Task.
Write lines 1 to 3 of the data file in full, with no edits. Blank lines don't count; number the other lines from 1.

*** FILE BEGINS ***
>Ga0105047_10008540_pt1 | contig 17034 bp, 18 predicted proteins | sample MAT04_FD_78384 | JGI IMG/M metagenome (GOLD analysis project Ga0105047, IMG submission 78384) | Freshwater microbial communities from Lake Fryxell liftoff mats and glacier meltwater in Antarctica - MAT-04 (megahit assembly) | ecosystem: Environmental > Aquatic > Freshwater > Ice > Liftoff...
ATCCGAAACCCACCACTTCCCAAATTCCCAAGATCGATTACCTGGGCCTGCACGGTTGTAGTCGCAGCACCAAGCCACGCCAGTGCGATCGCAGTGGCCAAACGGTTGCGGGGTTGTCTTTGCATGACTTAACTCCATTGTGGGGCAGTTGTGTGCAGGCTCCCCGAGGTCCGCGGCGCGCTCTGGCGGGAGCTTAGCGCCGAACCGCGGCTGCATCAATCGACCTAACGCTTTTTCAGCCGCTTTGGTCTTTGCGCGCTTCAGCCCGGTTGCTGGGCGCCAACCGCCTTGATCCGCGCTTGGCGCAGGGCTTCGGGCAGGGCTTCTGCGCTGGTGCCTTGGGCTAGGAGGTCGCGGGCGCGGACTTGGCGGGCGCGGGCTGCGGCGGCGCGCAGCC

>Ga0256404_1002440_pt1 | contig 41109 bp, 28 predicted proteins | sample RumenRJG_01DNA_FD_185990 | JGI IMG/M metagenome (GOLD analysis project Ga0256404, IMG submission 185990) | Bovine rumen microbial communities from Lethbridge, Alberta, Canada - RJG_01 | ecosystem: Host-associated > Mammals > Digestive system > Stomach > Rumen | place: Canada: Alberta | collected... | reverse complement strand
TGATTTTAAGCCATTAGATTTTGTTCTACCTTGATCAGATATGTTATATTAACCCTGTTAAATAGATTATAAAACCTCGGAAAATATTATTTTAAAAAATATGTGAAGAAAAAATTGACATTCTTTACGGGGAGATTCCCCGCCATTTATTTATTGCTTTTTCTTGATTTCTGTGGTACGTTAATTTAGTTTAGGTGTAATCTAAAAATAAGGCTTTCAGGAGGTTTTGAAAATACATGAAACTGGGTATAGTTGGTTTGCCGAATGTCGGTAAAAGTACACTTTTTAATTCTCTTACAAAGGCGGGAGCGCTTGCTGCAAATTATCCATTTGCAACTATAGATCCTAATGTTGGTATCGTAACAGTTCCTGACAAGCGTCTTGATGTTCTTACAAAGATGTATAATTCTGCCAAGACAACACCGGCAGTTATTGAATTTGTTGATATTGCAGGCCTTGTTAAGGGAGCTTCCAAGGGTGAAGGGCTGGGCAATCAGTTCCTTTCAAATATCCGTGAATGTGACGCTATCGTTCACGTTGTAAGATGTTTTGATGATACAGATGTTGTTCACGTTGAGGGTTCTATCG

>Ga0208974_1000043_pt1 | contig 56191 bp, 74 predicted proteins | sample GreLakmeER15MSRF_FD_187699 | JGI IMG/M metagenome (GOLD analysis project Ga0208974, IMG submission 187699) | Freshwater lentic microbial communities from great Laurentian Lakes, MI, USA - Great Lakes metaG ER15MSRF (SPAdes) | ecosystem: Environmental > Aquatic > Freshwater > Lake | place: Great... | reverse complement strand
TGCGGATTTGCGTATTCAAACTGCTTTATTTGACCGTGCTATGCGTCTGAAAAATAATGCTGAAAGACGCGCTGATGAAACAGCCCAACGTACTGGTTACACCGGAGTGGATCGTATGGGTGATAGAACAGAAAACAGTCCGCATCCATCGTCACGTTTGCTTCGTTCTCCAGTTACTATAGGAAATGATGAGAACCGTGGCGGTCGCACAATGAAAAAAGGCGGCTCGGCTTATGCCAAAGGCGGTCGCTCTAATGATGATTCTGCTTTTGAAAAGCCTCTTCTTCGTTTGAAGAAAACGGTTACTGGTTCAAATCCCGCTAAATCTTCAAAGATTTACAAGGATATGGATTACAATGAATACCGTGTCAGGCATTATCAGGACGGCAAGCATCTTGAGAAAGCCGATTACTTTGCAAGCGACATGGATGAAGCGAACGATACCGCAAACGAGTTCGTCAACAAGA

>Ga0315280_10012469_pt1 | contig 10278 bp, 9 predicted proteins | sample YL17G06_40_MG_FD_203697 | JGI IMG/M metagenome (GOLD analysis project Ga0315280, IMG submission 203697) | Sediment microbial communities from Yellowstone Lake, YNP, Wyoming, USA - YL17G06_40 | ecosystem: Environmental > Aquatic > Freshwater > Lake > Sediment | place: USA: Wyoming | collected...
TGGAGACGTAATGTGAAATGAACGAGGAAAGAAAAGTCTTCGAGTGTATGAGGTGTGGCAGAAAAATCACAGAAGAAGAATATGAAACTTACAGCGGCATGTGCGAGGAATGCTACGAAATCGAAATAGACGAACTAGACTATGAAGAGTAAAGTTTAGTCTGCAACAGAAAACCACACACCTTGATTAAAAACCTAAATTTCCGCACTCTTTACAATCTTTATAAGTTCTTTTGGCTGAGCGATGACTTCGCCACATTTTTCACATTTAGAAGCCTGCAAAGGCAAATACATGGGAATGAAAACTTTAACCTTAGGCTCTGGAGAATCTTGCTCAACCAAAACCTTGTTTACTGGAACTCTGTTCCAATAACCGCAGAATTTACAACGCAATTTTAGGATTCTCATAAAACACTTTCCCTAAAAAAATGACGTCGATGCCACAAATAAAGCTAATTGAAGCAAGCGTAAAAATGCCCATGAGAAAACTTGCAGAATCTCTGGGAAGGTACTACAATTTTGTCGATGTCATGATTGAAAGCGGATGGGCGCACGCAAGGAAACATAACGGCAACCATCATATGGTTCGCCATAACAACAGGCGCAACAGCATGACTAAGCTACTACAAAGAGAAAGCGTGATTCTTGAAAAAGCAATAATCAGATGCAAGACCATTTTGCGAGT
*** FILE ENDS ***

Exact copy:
>Ga0105047_10008540_pt1 | contig 17034 bp, 18 predicted proteins | sample MAT04_FD_78384 | JGI IMG/M metagenome (GOLD analysis project Ga0105047, IMG submission 78384) | Freshwater microbial communities from Lake Fryxell liftoff mats and glacier meltwater in Antarctica - MAT-04 (megahit assembly) | ecosystem: Environmental > Aquatic > Freshwater > Ice > Liftoff...
ATCCGAAACCCACCACTTCCCAAATTCCCAAGATCGATTACCTGGGCCTGCACGGTTGTAGTCGCAGCACCAAGCCACGCCAGTGCGATCGCAGTGGCCAAACGGTTGCGGGGTTGTCTTTGCATGACTTAACTCCATTGTGGGGCAGTTGTGTGCAGGCTCCCCGAGGTCCGCGGCGCGCTCTGGCGGGAGCTTAGCGCCGAACCGCGGCTGCATCAATCGACCTAACGCTTTTTCAGCCGCTTTGGTCTTTGCGCGCTTCAGCCCGGTTGCTGGGCGCCAACCGCCTTGATCCGCGCTTGGCGCAGGGCTTCGGGCAGGGCTTCTGCGCTGGTGCCTTGGGCTAGGAGGTCGCGGGCGCGGACTTGGCGGGCGCGGGCTGCGGCGGCGCGCAGCC

>Ga0256404_1002440_pt1 | contig 41109 bp, 28 predicted proteins | sample RumenRJG_01DNA_FD_185990 | JGI IMG/M metagenome (GOLD analysis project Ga0256404, IMG submission 185990) | Bovine rumen microbial communities from Lethbridge, Alberta, Canada - RJG_01 | ecosystem: Host-associated > Mammals > Digestive system > Stomach > Rumen | place: Canada: Alberta | collected... | reverse complement strand